Would you love to share the Gospel message with someone, particularly the gospel in creation, but they won’t give you the time of day? They feel it unnecessary or unimportant to spend the time discussing the topic? Try getting them to consider Pascal’s Wager.
Blaise Pascal1 is the 17th century scientist and Christian who was recognized in having the unit of pressure named after him, the pascal.2 Atmospheric pressure in weather reports is often reported in kilopascals. Blaise, as with many thinkers of his era, was also a philosopher and theologian. Pascal’s Wager, which he used as a ‘proof’ of God,3 is often used when illustrating decision theory,4 particularly minimizing your losses. While Pascal’s Wager really doesn’t even come close to ‘proving God’, it can be useful to get someone to consider the importance of investigating the reality of the Creator’s existence.
So what is Pascal’s Wager? Pascal proposed that there are one of two truths in the universe, and one of two ways to live in relation to those truths.
The Truths: Either God exists, or God doesn’t exist.
The ways to live: You can live as if God exists, or you can live as if God doesn’t exist.
Combining these we have the following conclusions:
- If God doesn’t exist, and you live as though He doesn’t exist, you have no losses.5
- If God doesn’t exist, and you live as though He does, you have no losses but gain the advantages of a better life.
- If God does exist, and you live as though He doesn’t, you lose big time.
- If God does exist, and you live as though He does, you have no losses and gain everything.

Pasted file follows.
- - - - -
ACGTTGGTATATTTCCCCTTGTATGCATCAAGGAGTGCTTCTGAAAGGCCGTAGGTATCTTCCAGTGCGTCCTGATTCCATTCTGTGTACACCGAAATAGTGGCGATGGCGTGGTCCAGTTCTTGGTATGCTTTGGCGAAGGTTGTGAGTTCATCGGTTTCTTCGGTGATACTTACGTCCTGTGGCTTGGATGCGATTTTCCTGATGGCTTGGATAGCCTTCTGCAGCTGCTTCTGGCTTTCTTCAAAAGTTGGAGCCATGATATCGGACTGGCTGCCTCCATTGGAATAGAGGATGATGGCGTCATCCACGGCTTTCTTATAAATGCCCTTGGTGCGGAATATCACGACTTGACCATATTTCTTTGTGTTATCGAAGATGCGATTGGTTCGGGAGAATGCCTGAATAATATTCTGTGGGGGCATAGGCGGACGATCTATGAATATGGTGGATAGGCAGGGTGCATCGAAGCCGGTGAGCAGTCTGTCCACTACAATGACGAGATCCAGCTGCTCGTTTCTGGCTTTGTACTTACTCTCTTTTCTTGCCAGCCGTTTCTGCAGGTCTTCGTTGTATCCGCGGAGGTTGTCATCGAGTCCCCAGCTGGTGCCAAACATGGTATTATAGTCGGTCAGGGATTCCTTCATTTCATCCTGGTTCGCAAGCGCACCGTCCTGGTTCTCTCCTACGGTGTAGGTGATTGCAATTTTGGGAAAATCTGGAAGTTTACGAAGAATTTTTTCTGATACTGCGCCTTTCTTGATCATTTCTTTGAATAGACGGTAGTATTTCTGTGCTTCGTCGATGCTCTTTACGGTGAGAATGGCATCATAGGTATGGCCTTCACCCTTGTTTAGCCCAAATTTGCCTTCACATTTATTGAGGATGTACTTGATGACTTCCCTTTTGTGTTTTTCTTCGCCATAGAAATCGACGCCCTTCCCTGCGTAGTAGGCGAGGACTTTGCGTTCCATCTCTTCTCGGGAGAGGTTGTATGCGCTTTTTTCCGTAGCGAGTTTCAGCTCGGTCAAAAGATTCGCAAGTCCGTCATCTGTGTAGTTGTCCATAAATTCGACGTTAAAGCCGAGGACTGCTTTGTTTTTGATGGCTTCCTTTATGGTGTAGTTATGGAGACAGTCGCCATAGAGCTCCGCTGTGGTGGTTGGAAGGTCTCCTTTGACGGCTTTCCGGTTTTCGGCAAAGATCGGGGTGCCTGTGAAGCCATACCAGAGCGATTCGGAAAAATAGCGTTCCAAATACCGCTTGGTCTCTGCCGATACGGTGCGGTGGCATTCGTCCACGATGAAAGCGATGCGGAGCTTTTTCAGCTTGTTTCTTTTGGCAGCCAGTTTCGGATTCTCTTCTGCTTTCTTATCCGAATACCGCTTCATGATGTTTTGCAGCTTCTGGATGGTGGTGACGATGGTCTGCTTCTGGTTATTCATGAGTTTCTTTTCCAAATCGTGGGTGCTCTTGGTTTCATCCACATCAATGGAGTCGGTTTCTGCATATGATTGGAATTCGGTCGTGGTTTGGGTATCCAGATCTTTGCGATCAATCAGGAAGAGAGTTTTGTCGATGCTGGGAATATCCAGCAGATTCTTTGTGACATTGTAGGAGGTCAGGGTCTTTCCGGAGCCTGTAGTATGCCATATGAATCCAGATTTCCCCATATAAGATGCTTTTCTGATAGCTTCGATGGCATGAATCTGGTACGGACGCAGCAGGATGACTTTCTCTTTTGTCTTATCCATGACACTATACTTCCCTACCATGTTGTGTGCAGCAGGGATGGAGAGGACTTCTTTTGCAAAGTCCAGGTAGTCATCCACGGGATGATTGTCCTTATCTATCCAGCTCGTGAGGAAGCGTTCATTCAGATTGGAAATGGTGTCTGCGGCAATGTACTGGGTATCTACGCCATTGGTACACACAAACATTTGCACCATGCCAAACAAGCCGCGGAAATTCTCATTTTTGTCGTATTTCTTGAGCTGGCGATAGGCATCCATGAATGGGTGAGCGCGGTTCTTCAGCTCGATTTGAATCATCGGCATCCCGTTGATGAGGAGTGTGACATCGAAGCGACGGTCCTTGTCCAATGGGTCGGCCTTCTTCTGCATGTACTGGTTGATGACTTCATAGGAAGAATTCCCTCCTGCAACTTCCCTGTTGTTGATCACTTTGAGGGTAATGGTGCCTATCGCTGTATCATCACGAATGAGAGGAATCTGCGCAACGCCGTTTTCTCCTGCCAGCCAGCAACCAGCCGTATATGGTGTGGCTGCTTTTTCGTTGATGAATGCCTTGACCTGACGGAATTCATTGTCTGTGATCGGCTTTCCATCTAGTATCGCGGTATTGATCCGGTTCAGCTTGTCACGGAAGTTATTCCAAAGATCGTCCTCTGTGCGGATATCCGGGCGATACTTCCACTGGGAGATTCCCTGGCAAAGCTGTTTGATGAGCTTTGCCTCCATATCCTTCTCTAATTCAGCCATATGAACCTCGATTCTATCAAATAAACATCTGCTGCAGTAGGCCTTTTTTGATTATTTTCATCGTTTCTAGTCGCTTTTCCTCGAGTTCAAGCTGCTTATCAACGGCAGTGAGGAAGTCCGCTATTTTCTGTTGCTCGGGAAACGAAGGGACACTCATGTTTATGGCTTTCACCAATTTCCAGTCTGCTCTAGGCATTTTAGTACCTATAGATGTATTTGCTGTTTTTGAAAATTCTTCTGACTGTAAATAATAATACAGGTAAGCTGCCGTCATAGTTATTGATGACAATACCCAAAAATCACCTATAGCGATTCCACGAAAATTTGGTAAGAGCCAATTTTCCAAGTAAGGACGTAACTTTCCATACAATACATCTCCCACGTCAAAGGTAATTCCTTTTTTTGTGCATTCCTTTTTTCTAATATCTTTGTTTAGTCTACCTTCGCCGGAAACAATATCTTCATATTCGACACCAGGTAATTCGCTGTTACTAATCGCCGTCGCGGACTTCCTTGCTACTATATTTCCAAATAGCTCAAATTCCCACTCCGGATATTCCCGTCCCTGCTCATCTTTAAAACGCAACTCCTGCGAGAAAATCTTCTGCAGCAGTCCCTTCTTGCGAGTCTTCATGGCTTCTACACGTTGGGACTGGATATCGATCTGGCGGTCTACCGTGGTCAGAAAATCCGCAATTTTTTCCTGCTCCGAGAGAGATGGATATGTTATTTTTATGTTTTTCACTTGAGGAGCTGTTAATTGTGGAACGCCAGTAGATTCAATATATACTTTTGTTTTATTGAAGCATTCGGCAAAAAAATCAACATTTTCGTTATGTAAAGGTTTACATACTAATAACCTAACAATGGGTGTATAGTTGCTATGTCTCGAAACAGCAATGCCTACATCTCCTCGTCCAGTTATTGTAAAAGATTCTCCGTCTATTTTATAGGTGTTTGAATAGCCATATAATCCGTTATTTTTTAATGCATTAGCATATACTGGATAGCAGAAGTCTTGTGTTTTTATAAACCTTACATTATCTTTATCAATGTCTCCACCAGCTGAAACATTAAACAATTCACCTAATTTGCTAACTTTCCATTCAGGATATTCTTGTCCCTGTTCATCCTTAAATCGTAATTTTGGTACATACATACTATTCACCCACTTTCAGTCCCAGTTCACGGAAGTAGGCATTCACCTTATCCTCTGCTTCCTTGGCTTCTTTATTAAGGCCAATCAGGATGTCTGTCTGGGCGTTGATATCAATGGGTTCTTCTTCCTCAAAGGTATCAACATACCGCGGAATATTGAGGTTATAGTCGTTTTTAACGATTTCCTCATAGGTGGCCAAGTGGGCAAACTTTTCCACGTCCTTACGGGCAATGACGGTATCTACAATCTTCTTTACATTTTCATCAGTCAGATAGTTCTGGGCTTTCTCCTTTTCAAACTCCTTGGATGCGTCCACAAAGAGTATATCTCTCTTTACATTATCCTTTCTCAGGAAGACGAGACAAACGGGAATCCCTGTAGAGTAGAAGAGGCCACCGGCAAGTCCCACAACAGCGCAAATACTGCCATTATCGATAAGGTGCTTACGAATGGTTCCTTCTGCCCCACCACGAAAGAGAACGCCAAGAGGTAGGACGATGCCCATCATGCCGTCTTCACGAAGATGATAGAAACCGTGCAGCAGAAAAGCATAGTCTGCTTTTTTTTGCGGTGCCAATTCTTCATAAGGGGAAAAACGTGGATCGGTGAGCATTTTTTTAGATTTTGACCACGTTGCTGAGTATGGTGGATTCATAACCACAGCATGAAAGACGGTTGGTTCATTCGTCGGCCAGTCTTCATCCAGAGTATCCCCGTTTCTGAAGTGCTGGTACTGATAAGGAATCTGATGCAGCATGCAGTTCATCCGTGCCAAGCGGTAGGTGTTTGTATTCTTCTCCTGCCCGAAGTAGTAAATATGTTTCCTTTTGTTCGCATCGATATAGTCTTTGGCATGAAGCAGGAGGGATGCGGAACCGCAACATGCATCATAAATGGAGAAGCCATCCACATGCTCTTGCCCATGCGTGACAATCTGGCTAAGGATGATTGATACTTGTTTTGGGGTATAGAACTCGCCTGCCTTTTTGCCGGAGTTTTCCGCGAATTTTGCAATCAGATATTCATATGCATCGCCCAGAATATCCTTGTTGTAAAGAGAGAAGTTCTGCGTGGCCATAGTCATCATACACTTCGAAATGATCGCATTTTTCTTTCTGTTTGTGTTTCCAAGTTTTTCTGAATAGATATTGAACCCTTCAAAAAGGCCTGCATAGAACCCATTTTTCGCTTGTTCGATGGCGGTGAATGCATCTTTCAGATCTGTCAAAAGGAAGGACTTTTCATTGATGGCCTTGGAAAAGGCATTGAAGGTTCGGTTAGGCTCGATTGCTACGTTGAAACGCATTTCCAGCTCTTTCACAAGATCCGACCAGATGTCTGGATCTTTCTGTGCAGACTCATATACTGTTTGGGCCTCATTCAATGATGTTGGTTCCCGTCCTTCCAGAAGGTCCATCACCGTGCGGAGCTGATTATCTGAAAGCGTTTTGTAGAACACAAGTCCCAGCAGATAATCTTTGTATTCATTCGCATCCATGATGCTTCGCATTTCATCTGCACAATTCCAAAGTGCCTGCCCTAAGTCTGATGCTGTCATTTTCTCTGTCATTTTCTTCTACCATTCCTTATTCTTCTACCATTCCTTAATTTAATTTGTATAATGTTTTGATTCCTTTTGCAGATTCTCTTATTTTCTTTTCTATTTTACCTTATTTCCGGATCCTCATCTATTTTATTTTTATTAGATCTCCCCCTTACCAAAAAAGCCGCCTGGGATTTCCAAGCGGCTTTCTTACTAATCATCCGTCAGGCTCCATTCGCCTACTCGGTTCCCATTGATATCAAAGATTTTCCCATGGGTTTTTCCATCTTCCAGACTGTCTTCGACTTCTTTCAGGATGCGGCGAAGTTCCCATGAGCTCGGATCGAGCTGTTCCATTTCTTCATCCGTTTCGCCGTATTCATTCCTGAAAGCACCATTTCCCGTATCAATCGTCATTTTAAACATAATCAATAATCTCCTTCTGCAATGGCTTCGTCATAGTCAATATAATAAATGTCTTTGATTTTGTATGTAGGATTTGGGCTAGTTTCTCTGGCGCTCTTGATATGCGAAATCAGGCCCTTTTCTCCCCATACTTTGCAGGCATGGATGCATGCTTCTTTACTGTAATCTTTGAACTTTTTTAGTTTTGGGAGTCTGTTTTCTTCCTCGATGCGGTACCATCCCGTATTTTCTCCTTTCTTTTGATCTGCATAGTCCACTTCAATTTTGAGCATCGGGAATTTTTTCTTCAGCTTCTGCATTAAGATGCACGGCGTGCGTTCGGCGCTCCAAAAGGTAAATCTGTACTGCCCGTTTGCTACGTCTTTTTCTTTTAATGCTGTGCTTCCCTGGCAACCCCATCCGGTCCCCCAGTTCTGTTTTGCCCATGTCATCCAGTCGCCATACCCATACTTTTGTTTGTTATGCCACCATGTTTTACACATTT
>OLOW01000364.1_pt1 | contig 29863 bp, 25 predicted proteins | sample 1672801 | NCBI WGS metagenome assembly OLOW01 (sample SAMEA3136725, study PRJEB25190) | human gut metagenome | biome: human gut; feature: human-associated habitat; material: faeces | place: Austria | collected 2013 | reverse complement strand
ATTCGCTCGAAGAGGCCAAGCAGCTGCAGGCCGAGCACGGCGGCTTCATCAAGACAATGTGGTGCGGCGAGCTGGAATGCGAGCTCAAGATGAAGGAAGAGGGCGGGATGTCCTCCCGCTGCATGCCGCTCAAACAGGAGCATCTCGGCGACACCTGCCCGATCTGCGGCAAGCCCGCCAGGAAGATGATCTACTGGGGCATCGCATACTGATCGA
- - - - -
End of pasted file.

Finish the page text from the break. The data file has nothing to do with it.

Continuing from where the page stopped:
Now living as though God exists involves far more than just acknowledging that He exists (‘even the demons believe and tremble’ James 2:19). It must involve a recognition of the need for God’s forgiveness in Jesus Christ. By using Pascal’s Wager you can help your friend see that they are gambling with their eternal life. If they really want to minimize their losses, it is worth their while to give you the time to share with them about the reality of the Creator-God and the need to be saved from sin’s consequences in the coming judgment.
References and notes
- Lamont, A., Great creation scientist, Blaise Pascal (1623–1662) Creation 20(1):38–39, 1997; <creation.com/pascal>. Return to text.
- One pascal (Pa) is equivalent to a force of one newton (N) applied to an area of 1m2. Return to text.
- Stumpf, S. E., Socrates to Sartre: A History of Philosophy, 6th edition, McGraw Hill, Sydney, 1999. Return to text.
- For instance: Jeffrey, R.C., The Logic of Decision, 2nd edition, The University of Chicago Press, Chicago, 1990. Return to text.
- Actually, living life as if God does not exist, and so lacking moral absolutes, causes huge loss. See Cardno, S., The creation basis for morality, Creation 24(3):44–47, 2002 and <creation.com/morality>. Return to text.